Homemade Shampoo With Rye Flour: Natural Pro-V for Thick, Shiny, Healthy Hair!


In our day and age shampoo is a necessity.  Everyone has it, and everyone uses it frequently.  Most commercial shampoos are made of a number of ingredients, almost all of them being chemicals, and almost none of them being natural.  Shampoo is actually a detergent, rather than a soap.  If you read the ingredients, you won’t find soap in there at all.  Many of the ingredients are questionable as far as our health goes, including potential carcinogens and developmental and reproductive toxicity such as glycol, diethanolamine DEA and cocamide DEA, methylparabens, propylparabens and formaldehyde.  Shampoos contain many thickeners, artificial fragrances and colors, and known skin irritants such as sodium laureth sulphate and alcohol.  If you can’t pronounce the words on the ingredient list, chances are you shouldn’t be pouring it on your scalp at regular intervals.

The good news is that there ARE alternatives.  Many of you have probably heard about washing your hair with baking soda.  This works in that it cleans the oil out of your hair, but it is also a strong base on the pH scale, and can dry out your hair if you use it long enough.  Some people also complain that it changes your hair color.  I used baking soda for 2 and a half years.  I liked using a 1-ingredient product that I was familiar with, but eventually I started noticing it was drying out my hair, and I started using conditioner to help with that.

Then I came across an article from another green blogger. Sonya from Kanelstrand shared her experience using rye flour. This article has inspired me to write this post.  In fact, it has brought me to great levels of excitement and I can’t help but tell everyone I see…

Rye flour.

Yes!  3 heaping tbsp. of organic, finely ground rye flour mixed with water so that it resembles a runny paste.  Rub it evenly onto your scalp and let it sit a few minutes while you finish your shower.  Then rinse off very well with warm water.

It is as easy and as cheap as that.

Does it work?
Yes!  Check out my pictures!  It leaves my hair squeaky clean, and adds a shine and softness incomparable to baking soda, or anything else.  No greasy roots, no dry ends.  No stripped hair.

Why does it leave your hair shiny and healthy?
Rye flour is loaded with vitamins, proteins and minerals.  You remember all those Pantene ads on TV where they talk about the Pro-V they add to their shampoo?  Well, the pantothenic acid they add in synthetic form is actually present in rye flour, in its natural form.  You can actually buy synthetic pantothenic acid vitamins to add to your hair to increase the strength, shine and overall health.  While those versions are man-made these occur naturally in rye flour, helping restructure dry and damaged hair, boost shine and improve manageability. Click here for more information on how pantothenic acid benefits hair.

Rye flour also contains all the vitamin Bs, vitamin E, and phytonutrients such as lignans, phenolic acids, phytic acid, plant sterols and saponins which are also used to help with hair re-growth and even skin regeneration.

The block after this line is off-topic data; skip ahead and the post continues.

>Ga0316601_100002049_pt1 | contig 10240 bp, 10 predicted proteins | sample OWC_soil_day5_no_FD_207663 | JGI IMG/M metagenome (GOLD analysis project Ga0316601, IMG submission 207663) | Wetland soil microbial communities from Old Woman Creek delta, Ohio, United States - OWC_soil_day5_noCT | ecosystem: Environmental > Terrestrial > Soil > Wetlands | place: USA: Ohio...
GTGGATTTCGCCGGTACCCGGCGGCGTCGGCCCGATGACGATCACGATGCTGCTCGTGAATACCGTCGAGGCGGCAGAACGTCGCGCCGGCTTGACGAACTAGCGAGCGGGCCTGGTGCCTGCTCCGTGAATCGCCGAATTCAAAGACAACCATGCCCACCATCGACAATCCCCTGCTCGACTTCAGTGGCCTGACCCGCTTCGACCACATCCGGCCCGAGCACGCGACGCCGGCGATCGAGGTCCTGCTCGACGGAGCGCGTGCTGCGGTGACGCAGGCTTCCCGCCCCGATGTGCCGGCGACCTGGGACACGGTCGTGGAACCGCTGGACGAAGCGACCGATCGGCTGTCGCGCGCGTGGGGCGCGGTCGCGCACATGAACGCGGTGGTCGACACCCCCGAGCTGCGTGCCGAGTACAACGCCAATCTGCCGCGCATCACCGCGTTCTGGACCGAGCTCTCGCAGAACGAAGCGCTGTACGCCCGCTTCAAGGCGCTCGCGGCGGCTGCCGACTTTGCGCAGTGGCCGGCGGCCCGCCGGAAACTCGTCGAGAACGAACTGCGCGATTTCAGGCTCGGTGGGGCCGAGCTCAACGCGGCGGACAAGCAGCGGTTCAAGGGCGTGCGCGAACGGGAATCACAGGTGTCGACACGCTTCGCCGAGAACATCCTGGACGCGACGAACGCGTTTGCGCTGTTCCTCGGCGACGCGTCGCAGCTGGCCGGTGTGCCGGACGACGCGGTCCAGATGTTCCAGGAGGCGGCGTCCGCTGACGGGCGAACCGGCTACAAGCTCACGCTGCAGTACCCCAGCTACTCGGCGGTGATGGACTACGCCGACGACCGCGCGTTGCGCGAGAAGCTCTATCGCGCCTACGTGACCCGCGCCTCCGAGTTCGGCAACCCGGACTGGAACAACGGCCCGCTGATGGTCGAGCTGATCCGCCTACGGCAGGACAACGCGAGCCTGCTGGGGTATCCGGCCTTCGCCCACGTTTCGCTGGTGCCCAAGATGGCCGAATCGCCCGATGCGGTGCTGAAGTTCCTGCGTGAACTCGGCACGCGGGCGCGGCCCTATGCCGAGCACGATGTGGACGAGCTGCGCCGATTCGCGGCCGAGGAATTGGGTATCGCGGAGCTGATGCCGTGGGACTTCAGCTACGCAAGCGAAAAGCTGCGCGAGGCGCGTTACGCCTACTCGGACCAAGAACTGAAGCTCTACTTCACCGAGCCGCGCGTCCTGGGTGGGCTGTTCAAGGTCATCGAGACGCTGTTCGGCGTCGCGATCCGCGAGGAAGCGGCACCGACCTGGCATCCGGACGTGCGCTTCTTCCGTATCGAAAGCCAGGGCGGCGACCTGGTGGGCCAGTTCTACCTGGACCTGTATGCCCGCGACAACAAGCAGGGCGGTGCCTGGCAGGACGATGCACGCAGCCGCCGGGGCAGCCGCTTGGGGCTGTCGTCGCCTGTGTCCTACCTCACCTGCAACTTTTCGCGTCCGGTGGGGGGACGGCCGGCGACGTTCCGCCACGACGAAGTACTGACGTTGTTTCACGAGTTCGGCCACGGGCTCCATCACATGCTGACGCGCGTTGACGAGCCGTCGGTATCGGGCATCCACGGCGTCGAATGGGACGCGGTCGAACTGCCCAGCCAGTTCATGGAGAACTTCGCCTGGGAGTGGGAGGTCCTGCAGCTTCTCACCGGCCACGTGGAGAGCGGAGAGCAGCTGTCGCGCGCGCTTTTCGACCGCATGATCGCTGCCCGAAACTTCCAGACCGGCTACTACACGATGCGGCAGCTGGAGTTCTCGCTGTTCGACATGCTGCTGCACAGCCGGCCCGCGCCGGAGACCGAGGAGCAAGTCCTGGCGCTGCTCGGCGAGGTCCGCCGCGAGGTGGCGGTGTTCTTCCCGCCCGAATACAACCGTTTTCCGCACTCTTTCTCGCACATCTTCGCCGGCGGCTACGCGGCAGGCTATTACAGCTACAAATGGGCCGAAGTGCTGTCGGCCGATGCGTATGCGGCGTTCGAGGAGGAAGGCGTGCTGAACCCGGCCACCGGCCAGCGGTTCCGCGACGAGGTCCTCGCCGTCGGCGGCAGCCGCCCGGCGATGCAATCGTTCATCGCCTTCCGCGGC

Rye flour is naturally perfectly pH balanced.  This is a huge reason why you should use it over baking soda.  Rye flour tests 5.5 on the pH scale which is the same as our hair, and so will not dry it out or strip it of its natural oils.

What kind of rye flour to buy?
I use certified organic dark rye flour that is finely ground.  (ie. you can’t see bits of husk in it).  I have a flour mill so will likely try grinding my own soon…

Who shouldn’t use it?
Those with Celiac disease should not use it since rye flour contains gluten.

Is it easy to switch to using rye flour?
As with the baking soda method, you may experience a period of time when your scalp and hair adjust to the change.  If you have been shampooing every day with a regular commercial shampoo you may notice a few weeks where your hair gets greasier faster, but you may not experience it at all.

Can I use a conditioner with it?
Yes you can.  Or you can use apple cider vinegar (with a ratio of 1 cup water to 1 tbsp. vinegar) as a rinse.  Pour it on your hair, let it sit a moment, then rinse well.  Once your hair dries, it no longer smells like vinegar.  Apple Cider Vinegar works as a detangler.

Tips:

  • After washing with rye flour, rinse VERY WELL to make sure there is no flour left in your hair.  It will itch… I have done it.
  • Do not use if you have Celiac Disease.
  • Make sure the flour you use is finely ground and doesn’t contain bits of husk or you’ll be brushing that out of your hair forever.

For more information on washing your hair with rye flour read:
Kanelstrand: Homemade Shampoo Review: Rye Flour
Washing Hair Without Shampoo: Rye Flour

This post has been shared on From The Farm Blog Hop, Frugal Days, Sustainable Ways #112, and Heritage Homesteaders Blog Hop #4.

 

DIY Homemade Soap Recipe: The Modern Homesteader Bar with goat milk and tallow.

Soap making: A brief explanation:
Soap is simply the combination of lye and oils.  When you combine them, they produce a chemical reaction called saponification and the end result is soap.  You cannot make soap without lye.  ALL soaps are made with lye, or they aren’t soap, they are a detergent.  You can buy melt and pour soap kits, but all that means is that the saponification part has been done for  you already, and you are simply remelting the soap and adding other ingredients.  From Zest, and Ivory, to Dr Bronners and any local soap, all have been started with lye.  Soap must be left to rest, or saponify, for 3-4 weeks before you can use it.  If you use it too soon the lye might not have completely chemically changed, and you could potentially burn yourself still.